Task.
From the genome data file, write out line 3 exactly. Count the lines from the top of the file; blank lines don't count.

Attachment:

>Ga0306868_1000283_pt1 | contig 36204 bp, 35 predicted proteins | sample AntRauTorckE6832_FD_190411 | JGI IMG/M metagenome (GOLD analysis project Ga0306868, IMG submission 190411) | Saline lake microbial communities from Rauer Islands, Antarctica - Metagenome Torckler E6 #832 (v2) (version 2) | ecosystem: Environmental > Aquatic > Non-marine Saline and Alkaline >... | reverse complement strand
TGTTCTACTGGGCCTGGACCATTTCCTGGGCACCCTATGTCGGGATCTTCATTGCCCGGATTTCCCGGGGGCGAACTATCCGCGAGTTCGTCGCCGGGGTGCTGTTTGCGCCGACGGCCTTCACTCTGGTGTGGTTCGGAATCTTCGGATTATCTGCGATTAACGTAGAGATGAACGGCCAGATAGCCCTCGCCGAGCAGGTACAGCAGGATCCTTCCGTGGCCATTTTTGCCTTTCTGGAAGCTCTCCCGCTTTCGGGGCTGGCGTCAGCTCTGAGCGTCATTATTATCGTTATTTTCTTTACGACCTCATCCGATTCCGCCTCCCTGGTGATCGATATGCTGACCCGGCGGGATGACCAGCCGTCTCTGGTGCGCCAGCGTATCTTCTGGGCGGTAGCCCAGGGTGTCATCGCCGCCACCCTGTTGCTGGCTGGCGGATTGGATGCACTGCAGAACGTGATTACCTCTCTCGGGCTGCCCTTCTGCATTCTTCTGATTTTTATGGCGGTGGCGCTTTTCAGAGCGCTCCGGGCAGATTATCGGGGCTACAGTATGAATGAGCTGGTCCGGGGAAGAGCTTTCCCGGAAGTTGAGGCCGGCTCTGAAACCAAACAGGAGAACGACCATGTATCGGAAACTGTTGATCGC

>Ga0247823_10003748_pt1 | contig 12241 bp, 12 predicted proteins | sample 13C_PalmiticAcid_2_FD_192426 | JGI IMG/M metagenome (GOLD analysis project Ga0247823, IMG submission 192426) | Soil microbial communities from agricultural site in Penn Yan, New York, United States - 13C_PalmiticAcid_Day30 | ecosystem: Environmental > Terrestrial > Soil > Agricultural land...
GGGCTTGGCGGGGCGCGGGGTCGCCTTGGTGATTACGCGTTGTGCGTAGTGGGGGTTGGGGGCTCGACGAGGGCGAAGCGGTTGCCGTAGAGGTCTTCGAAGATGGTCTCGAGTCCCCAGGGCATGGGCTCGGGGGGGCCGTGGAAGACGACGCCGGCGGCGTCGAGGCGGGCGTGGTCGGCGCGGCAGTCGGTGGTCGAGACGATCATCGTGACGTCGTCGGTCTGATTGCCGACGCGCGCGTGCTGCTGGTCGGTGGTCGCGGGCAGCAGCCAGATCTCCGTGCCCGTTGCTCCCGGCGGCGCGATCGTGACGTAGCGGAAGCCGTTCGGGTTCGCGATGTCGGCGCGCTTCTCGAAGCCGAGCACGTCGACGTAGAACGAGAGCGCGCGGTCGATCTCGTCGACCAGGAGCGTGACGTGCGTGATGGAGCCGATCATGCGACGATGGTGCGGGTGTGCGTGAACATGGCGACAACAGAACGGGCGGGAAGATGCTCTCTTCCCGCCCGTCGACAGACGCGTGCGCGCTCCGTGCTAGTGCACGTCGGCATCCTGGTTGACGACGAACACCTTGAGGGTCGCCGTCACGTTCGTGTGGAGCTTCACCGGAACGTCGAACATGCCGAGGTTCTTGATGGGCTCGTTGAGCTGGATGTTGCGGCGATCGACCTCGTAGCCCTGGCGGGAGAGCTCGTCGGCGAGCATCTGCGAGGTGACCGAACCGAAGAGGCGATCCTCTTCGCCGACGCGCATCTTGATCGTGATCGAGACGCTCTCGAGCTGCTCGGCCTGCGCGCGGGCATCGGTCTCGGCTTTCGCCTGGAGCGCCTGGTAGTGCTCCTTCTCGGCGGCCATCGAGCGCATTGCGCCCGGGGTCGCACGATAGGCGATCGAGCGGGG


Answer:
>Ga0247823_10003748_pt1 | contig 12241 bp, 12 predicted proteins | sample 13C_PalmiticAcid_2_FD_192426 | JGI IMG/M metagenome (GOLD analysis project Ga0247823, IMG submission 192426) | Soil microbial communities from agricultural site in Penn Yan, New York, United States - 13C_PalmiticAcid_Day30 | ecosystem: Environmental > Terrestrial > Soil > Agricultural land...